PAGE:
Ontario's First Nations, Métis and Inuit: A growing, young population facing
unique challenges

Ontario Trillium Foundation report highlights Aboriginal languages at risk

TORONTO, April 29 /CNW/ -


A new report details the demographic trends of Ontario's First Nations, Métis and Inuit communities.

Aboriginal Communities in Profile: Ontario, released by the Ontario Trillium Foundation, highlights that:

    -  The province's Aboriginal communities are younger and growing at a
       much faster rate than the overall population. About half of all First
       Nations and Inuit people are under the age of 25.

    -  Lower educational attainment, employment and income levels pose major
       challenges to the communities' well-being. Aboriginal peoples are,
       however, completing college at rates comparable to the general

    -  Knowledge and use of Aboriginal languages are at risk

Customized to reflect Aboriginal peoples' unique circumstances, provincial and regional characteristics and trends, the report reflects the most robust and accurate census information currently available. Four regional profiles of Aboriginal communities in northern and eastern Ontario are also available.


"Aboriginal Communities in Profile: Ontario is a valuable tool for any organization, municipality or individual looking to learn more about the demographic trends of our province's First Nations, Métis or Inuit communities. It also complements the findings of the recent Urban Aboriginal Peoples Study (http://uaps.ca/), which was supported by an OTF grant."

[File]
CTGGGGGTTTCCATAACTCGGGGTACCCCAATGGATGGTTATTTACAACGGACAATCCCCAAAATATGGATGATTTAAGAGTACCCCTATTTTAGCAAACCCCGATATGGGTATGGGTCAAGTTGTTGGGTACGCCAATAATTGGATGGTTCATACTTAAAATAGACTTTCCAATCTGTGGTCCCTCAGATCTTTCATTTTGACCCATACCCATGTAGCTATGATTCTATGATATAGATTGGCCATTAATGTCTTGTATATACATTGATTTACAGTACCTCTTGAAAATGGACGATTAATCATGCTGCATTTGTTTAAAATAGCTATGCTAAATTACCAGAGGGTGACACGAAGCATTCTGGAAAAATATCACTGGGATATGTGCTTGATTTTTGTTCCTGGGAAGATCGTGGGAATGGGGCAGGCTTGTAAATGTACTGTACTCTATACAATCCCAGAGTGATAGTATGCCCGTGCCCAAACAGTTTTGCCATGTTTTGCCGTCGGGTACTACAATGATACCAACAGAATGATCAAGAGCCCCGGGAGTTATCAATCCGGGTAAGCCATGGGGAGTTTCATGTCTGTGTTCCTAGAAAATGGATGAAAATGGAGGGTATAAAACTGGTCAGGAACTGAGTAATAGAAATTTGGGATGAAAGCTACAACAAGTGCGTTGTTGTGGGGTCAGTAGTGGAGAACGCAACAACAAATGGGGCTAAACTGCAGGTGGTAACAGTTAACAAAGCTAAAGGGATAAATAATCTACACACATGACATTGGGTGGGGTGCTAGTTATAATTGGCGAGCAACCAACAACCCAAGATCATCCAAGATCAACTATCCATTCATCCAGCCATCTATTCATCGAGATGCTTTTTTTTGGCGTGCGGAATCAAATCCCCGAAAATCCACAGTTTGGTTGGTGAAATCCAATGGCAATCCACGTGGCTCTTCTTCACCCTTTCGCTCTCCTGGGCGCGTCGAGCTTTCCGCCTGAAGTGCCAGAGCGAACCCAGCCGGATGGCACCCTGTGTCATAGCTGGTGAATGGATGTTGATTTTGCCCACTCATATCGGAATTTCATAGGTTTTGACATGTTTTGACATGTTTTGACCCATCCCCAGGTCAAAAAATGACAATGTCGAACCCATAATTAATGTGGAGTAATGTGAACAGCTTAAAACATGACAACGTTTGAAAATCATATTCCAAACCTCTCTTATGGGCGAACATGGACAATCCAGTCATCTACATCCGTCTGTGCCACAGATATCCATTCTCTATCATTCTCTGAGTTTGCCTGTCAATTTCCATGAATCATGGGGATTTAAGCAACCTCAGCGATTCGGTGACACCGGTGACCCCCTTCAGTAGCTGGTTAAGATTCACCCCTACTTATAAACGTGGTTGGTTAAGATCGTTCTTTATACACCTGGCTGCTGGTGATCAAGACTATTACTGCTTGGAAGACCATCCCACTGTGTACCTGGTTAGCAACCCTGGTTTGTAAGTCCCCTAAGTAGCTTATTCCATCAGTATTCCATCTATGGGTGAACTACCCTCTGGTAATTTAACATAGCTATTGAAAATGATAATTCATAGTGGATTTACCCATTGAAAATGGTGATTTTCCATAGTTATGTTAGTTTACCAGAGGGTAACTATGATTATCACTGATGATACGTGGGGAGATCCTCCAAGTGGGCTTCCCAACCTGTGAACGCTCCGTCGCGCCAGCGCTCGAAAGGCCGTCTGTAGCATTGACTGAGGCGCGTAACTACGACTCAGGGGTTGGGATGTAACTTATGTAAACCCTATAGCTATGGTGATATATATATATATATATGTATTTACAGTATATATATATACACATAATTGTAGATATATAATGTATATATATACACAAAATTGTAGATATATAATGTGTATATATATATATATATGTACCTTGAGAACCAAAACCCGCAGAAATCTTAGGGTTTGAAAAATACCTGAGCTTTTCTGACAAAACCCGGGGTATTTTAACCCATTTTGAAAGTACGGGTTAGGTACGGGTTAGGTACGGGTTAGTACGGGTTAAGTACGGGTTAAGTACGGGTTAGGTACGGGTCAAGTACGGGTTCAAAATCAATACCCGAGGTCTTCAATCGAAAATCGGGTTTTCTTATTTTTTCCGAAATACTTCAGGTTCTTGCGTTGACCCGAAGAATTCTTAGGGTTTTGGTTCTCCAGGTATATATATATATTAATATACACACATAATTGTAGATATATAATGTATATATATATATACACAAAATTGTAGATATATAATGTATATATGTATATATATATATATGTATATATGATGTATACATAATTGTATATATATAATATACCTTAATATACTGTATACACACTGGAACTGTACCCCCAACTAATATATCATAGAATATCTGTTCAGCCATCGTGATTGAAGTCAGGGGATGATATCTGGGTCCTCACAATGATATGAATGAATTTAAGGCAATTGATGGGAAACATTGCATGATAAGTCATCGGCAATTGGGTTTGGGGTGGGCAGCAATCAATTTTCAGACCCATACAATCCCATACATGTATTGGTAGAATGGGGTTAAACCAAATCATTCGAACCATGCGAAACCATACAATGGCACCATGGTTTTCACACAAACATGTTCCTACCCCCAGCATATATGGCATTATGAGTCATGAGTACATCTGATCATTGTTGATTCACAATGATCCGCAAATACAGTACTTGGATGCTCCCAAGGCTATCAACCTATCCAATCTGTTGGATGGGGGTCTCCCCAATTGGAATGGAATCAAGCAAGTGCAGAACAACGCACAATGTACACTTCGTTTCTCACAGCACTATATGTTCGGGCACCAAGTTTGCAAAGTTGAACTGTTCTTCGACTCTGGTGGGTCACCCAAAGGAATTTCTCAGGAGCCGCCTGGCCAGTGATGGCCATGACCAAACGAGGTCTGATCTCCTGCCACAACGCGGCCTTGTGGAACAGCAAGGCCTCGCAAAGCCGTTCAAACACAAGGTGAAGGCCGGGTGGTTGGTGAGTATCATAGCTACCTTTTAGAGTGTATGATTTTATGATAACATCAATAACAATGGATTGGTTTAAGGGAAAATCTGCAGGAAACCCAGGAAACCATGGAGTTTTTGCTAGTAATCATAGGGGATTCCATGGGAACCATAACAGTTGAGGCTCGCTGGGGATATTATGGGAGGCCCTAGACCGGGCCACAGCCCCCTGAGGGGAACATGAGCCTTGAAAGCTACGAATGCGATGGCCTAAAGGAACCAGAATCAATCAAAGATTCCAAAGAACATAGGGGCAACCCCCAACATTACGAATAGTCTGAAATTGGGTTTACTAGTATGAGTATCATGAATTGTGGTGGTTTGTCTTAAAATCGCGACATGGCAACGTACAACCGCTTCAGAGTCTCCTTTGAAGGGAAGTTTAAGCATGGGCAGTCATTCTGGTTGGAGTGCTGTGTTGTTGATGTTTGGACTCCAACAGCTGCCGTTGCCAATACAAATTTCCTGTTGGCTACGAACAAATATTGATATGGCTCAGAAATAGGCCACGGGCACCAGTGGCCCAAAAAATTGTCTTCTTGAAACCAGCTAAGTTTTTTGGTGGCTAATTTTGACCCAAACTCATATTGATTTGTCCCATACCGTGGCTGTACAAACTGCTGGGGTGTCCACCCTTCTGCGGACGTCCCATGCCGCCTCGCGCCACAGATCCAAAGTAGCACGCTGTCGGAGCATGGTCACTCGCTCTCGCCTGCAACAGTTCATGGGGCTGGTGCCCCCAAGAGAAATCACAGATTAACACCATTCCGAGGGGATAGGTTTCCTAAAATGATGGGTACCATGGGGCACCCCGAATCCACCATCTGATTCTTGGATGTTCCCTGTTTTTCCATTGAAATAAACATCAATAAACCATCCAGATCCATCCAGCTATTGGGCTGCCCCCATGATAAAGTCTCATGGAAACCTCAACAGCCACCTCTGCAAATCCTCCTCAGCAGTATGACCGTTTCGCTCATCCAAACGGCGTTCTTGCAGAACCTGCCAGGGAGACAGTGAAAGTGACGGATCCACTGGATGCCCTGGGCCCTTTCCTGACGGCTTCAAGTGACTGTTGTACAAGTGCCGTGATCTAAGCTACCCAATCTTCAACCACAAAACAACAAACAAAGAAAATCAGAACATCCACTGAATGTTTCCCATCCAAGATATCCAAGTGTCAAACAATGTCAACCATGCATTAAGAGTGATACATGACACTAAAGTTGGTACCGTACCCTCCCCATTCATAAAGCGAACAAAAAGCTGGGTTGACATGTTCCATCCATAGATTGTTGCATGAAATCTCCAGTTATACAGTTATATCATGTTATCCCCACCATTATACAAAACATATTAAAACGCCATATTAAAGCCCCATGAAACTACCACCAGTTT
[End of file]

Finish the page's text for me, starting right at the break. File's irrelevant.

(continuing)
- L. Robin Cardozo, CEO Ontario Trillium Foundation

"The challenges facing Aboriginal peoples are significant. Yet statistics can never tell the stories of change, renewal, hope and advancement that occur daily in Aboriginal communities small and large, urban, rural and remote. This report is a snapshot that will help the more than 300 OTF volunteers, who review and recommend some 1,500 grants each year, remain knowledgeable about the demographics of the First Nations, Métis and Inuit peoples in their communities."

- Suzanne Shawbonquit, Grant Review Team Chair, Ontario Trillium Foundation

Key Learnings

Ontario's Aboriginal communities are growing much faster than the general population.

    -  Between 2001 and 2006, the number of Aboriginal people in the province
       increased by 28.8% (to 242,490), while the general population
       increased by 6.6%.

Ontario's Aboriginal communities are becoming increasingly urbanized.

    -  As of 2006, 70% of First Nations people in Ontario lived off-reserve
       - and eight in 10 live in urban centres, particularly in Ottawa,
       Greater Toronto, Hamilton, Windsor and London.
    -  1 in 3 Inuit people in Ontario now live in the Ottawa area.

Ontario's Aboriginal communities are younger than the general population.

    -  About half of all First Nations and Inuit people are under the age of
       25 years - proportionally more than in the general population where